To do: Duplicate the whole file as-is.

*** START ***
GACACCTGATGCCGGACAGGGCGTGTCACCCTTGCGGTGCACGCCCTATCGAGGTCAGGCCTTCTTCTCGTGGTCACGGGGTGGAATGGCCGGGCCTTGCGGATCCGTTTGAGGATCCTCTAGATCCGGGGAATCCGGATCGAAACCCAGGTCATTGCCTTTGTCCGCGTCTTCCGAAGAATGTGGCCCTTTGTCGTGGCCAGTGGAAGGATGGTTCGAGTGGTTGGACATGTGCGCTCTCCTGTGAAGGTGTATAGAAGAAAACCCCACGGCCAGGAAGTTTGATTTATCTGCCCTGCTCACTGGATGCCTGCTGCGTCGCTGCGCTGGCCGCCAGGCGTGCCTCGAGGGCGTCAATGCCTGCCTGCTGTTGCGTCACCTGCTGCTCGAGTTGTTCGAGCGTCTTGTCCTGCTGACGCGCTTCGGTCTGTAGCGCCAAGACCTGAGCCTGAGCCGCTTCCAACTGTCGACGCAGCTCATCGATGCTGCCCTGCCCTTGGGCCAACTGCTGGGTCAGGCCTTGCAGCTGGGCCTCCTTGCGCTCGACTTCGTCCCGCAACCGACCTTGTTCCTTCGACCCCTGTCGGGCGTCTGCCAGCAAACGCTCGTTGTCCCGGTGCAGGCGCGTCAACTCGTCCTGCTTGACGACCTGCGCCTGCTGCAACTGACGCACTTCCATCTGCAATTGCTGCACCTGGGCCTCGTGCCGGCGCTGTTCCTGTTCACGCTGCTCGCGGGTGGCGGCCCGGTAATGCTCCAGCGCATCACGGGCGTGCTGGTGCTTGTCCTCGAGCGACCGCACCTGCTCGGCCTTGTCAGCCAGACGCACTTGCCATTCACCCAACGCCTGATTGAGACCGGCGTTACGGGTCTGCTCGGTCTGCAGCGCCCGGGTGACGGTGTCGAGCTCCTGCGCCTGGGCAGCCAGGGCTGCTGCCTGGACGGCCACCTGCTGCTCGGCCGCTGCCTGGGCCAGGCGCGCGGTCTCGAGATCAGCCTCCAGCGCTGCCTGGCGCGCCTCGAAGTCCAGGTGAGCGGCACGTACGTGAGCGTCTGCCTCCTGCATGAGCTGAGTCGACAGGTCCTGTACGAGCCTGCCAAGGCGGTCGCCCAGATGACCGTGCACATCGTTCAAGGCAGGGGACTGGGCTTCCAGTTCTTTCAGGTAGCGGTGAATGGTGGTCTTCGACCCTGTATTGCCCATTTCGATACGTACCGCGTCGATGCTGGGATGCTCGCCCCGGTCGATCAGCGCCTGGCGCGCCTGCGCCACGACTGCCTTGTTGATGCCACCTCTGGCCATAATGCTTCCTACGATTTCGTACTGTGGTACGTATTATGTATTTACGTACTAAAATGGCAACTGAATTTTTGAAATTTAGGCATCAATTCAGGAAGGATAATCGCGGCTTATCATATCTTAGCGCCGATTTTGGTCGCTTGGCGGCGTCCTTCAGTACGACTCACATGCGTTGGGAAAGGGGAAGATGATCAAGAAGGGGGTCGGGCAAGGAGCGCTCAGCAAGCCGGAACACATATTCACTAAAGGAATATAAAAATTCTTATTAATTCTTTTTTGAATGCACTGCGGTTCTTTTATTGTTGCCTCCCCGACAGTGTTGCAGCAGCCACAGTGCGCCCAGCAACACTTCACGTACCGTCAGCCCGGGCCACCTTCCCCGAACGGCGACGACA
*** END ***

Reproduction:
GACACCTGATGCCGGACAGGGCGTGTCACCCTTGCGGTGCACGCCCTATCGAGGTCAGGCCTTCTTCTCGTGGTCACGGGGTGGAATGGCCGGGCCTTGCGGATCCGTTTGAGGATCCTCTAGATCCGGGGAATCCGGATCGAAACCCAGGTCATTGCCTTTGTCCGCGTCTTCCGAAGAATGTGGCCCTTTGTCGTGGCCAGTGGAAGGATGGTTCGAGTGGTTGGACATGTGCGCTCTCCTGTGAAGGTGTATAGAAGAAAACCCCACGGCCAGGAAGTTTGATTTATCTGCCCTGCTCACTGGATGCCTGCTGCGTCGCTGCGCTGGCCGCCAGGCGTGCCTCGAGGGCGTCAATGCCTGCCTGCTGTTGCGTCACCTGCTGCTCGAGTTGTTCGAGCGTCTTGTCCTGCTGACGCGCTTCGGTCTGTAGCGCCAAGACCTGAGCCTGAGCCGCTTCCAACTGTCGACGCAGCTCATCGATGCTGCCCTGCCCTTGGGCCAACTGCTGGGTCAGGCCTTGCAGCTGGGCCTCCTTGCGCTCGACTTCGTCCCGCAACCGACCTTGTTCCTTCGACCCCTGTCGGGCGTCTGCCAGCAAACGCTCGTTGTCCCGGTGCAGGCGCGTCAACTCGTCCTGCTTGACGACCTGCGCCTGCTGCAACTGACGCACTTCCATCTGCAATTGCTGCACCTGGGCCTCGTGCCGGCGCTGTTCCTGTTCACGCTGCTCGCGGGTGGCGGCCCGGTAATGCTCCAGCGCATCACGGGCGTGCTGGTGCTTGTCCTCGAGCGACCGCACCTGCTCGGCCTTGTCAGCCAGACGCACTTGCCATTCACCCAACGCCTGATTGAGACCGGCGTTACGGGTCTGCTCGGTCTGCAGCGCCCGGGTGACGGTGTCGAGCTCCTGCGCCTGGGCAGCCAGGGCTGCTGCCTGGACGGCCACCTGCTGCTCGGCCGCTGCCTGGGCCAGGCGCGCGGTCTCGAGATCAGCCTCCAGCGCTGCCTGGCGCGCCTCGAAGTCCAGGTGAGCGGCACGTACGTGAGCGTCTGCCTCCTGCATGAGCTGAGTCGACAGGTCCTGTACGAGCCTGCCAAGGCGGTCGCCCAGATGACCGTGCACATCGTTCAAGGCAGGGGACTGGGCTTCCAGTTCTTTCAGGTAGCGGTGAATGGTGGTCTTCGACCCTGTATTGCCCATTTCGATACGTACCGCGTCGATGCTGGGATGCTCGCCCCGGTCGATCAGCGCCTGGCGCGCCTGCGCCACGACTGCCTTGTTGATGCCACCTCTGGCCATAATGCTTCCTACGATTTCGTACTGTGGTACGTATTATGTATTTACGTACTAAAATGGCAACTGAATTTTTGAAATTTAGGCATCAATTCAGGAAGGATAATCGCGGCTTATCATATCTTAGCGCCGATTTTGGTCGCTTGGCGGCGTCCTTCAGTACGACTCACATGCGTTGGGAAAGGGGAAGATGATCAAGAAGGGGGTCGGGCAAGGAGCGCTCAGCAAGCCGGAACACATATTCACTAAAGGAATATAAAAATTCTTATTAATTCTTTTTTGAATGCACTGCGGTTCTTTTATTGTTGCCTCCCCGACAGTGTTGCAGCAGCCACAGTGCGCCCAGCAACACTTCACGTACCGTCAGCCCGGGCCACCTTCCCCGAACGGCGACGACA